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Understanding Seasonal Affective Disorder: SAD Symptoms and Treatments
Seasonal Affective Disorder (SAD), commonly referred to as seasonal depression, is a type of depression that occurs seasonally, typically during the fall and winter months when daylight hours are shorter. It is often linked to individuals' reduced exposure to natural sunlight, leading to mood disturbances and a lack of energy. Seasonal Affective Disorder affects over 3 million Americans every year. The range of people who suffer from this condition can range geographically. Approximately 1 in every 100 people suffer from SAD in Florida, as compared to 1 in every 10 people in Alaska. The symptoms experienced by those suffering from SAD can vary in type and severity.
When Does Your Indoor Winter Blues Become Recognized as Seasonal Affective Disorder?
Winter months typically bring about shorter days, causing our lives to naturally slow down. We find ourselves watching movies more & cooking comfort food at home. However, some people feel the slump more than others.
Seasonal Affective Disorder (SAD) is a type of depression that reoccurs in an individual yearly during the same season. Some individuals may experience SAD in the summer, spring, or fall, but it is most common during the winter months. However, it's worth noting that some people may experience a milder form of SAD, often referred to as "Fall-onset SAD," where their symptoms are more prominent in the fall than in the winter.
Anyone can experience SAD, although it is most common in women between the ages of 15 - 55. As you age, the likelihood of having SAD decreases. Along with this, individuals who live far from the equator have a higher chance of experiencing SAD due to the shorter days with less sunlight.
Although doctors and researchers have yet to find an exact cause for SAD, it is believed to be related to changes in light exposure affecting the body's internal clock (circadian rhythm) and the production of certain neurotransmitters like serotonin and melatonin.
The bioavailability of serotonin, a chemical which affects mood, impacts the pattern of seasonal depression. Individuals with less serotonin, or who have trouble regulating the chemical, may be more inclined to have Seasonal Affective Disorder. Studies have shown that people with SAD have lower serotonin levels in winter months than in the summer.
The other chemical factor involved in the development of Seasonal Affective Disorder is melatonin, the hormone that regulates sleep. Melatonin production increases during darker periods, therefore as winter days become shorter, the levels of melatonin increase. This results in individuals with SAD feeling more inclined to be sleepy and sluggish.
What to look out for:
Seasonal Depression manifests with a set of potential symptoms that are consistent with major depressive disorder but are linked to specific seasons. Common symptoms include a persistent feeling of sadness, a loss of interest in previously enjoyed activities, fatigue, and low energy levels. Sleep disturbances are typical, with some individuals oversleeping while others experience insomnia. Changes in appetite, often leading to weight gain, or conversely, weight loss, are also prevalent. Irritability, difficulty concentrating, and social withdrawal can compound the emotional toll, making it challenging to engage in everyday life and maintain healthy relationships.
The symptoms of Seasonal Depression not only affect an individual's emotional well-being but also have a significant impact on their physical health and quality of life. If left untreated, Seasonal Depression can lead to more severe complications, including thoughts of self-harm or suicide in some cases. It's crucial for individuals experiencing these symptoms to seek help from qualified mental health professionals who can provide appropriate diagnosis and treatment.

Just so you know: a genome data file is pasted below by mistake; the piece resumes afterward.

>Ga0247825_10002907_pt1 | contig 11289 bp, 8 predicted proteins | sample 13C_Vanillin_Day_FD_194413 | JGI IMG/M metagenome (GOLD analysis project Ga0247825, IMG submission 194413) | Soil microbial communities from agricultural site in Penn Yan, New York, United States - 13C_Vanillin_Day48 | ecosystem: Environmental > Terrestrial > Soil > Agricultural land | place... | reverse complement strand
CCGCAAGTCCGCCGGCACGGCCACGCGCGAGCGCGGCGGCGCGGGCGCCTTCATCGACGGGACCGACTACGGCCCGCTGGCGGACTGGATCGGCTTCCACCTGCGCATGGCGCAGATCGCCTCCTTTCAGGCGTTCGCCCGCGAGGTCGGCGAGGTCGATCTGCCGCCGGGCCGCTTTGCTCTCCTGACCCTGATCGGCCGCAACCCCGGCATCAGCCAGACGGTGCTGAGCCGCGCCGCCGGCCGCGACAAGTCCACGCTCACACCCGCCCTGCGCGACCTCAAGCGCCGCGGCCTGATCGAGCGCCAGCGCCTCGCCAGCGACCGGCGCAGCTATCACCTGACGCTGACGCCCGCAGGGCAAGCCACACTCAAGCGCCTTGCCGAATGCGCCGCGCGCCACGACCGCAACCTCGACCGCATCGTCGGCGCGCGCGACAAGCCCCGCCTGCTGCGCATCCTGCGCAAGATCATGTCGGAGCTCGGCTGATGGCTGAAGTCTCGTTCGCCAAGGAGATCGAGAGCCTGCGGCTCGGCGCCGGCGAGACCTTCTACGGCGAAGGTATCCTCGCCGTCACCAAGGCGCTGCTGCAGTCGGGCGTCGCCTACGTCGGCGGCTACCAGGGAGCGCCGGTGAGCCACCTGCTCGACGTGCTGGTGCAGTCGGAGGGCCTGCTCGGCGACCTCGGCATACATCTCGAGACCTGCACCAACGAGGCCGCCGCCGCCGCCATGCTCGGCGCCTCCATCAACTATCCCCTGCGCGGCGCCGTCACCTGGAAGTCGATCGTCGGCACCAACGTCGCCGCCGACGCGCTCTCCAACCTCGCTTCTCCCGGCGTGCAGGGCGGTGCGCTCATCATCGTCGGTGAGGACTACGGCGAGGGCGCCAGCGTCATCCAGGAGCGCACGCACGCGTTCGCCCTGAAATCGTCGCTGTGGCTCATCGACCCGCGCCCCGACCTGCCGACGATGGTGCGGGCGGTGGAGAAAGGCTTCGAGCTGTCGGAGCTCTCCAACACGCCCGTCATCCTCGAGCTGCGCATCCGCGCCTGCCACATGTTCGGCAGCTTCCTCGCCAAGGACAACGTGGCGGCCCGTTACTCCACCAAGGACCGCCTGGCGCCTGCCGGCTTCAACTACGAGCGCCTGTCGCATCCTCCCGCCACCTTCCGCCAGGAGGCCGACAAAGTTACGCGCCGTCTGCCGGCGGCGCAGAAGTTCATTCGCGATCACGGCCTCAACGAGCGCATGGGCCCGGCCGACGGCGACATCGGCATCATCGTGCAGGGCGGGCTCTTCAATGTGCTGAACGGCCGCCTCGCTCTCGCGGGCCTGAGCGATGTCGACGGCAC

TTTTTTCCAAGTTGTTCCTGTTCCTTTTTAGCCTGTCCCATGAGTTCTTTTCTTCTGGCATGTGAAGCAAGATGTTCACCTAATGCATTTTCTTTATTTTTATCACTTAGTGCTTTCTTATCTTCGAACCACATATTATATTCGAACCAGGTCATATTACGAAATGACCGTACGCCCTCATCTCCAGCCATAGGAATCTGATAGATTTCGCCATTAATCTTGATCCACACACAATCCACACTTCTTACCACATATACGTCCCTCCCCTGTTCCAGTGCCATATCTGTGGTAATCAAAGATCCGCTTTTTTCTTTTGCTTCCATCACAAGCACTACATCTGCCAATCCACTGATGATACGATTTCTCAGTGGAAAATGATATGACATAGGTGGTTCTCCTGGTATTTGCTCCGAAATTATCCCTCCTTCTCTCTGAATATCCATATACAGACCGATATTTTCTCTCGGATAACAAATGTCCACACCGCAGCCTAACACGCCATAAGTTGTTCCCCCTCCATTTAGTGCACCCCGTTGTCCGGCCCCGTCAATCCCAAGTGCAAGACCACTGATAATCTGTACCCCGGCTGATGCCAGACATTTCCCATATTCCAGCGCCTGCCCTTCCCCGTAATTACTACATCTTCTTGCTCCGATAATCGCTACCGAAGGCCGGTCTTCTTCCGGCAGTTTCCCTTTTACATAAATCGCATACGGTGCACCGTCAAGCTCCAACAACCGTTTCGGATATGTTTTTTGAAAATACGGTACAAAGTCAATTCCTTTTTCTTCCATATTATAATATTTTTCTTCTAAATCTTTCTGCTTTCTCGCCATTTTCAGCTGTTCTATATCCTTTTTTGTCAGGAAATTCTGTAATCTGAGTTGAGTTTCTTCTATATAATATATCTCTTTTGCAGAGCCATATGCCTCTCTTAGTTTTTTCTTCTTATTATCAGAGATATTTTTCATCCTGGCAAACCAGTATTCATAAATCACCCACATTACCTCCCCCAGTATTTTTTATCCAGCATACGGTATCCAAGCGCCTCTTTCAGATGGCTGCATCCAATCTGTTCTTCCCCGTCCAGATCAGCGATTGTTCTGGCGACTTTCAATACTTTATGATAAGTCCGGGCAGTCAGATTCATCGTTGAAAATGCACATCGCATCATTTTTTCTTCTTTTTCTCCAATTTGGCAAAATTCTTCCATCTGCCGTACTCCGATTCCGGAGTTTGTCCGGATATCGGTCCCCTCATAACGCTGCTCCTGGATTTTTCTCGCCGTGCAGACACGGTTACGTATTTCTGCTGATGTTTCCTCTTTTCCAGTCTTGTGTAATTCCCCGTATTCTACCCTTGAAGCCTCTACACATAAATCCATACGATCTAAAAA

It goes without saying that these most severe symptoms of SAD should not be treated without the guidance of a licensed professional. If your quality of life has become severely impacted by these feelings, or if you know someone who is exhibiting signs of being overwhelmed by their depression, please seek help.
However, for those who feel they may just need some help beating the winter blues from time to time throughout these colder, darker months, Soltech has got you covered. Read some of our tips and tricks to make life a little brighter all year round, no matter the conditions outside.
How do you care for SAD?
Healthy coping mechanisms and unhealthy coping mechanisms are distinct approaches individuals use to manage stress, difficult emotions, and challenging situations. Healthy coping mechanisms are constructive and promote emotional well-being, while unhealthy coping mechanisms provide temporary relief but often have negative long-term consequences.
Healthy coping mechanisms involve strategies such as seeking social support, practicing mindfulness or meditation, engaging in regular exercise, maintaining a balanced diet, and utilizing problem-solving skills. These methods empower individuals to address the root causes of stress and emotions, promoting resilience and personal growth. Healthy coping strategies help individuals adapt to adversity and build long-lasting emotional strength.
In contrast, unhealthy coping mechanisms are typically marked by avoidance, suppression, or numbing of emotions. Examples include substance abuse, overeating, self-harm, and excessive screen time. While these methods may offer temporary relief from distress, they do not address the underlying issues and can lead to a cycle of negative emotions, guilt, and even physical health problems. Unhealthy coping mechanisms are often seen as quick fixes that ultimately exacerbate the original sources of stress and hinder personal growth and mental well-being. It's important for individuals to recognize the difference between healthy and unhealthy coping mechanisms and seek professional support when necessary to develop healthier strategies for managing life's challenges.
Since the leading cause of SAD is the lack of sunlight, the popular remedy is light therapy through a lightbox which serves to mimic the natural sunlight. Light therapy has proven to be effective with the patient sitting a prescribed distance, commonly 1-2 ft in front of the light box, with the person's eyes open but not staring at the light source for approximately 30-60 minutes a day.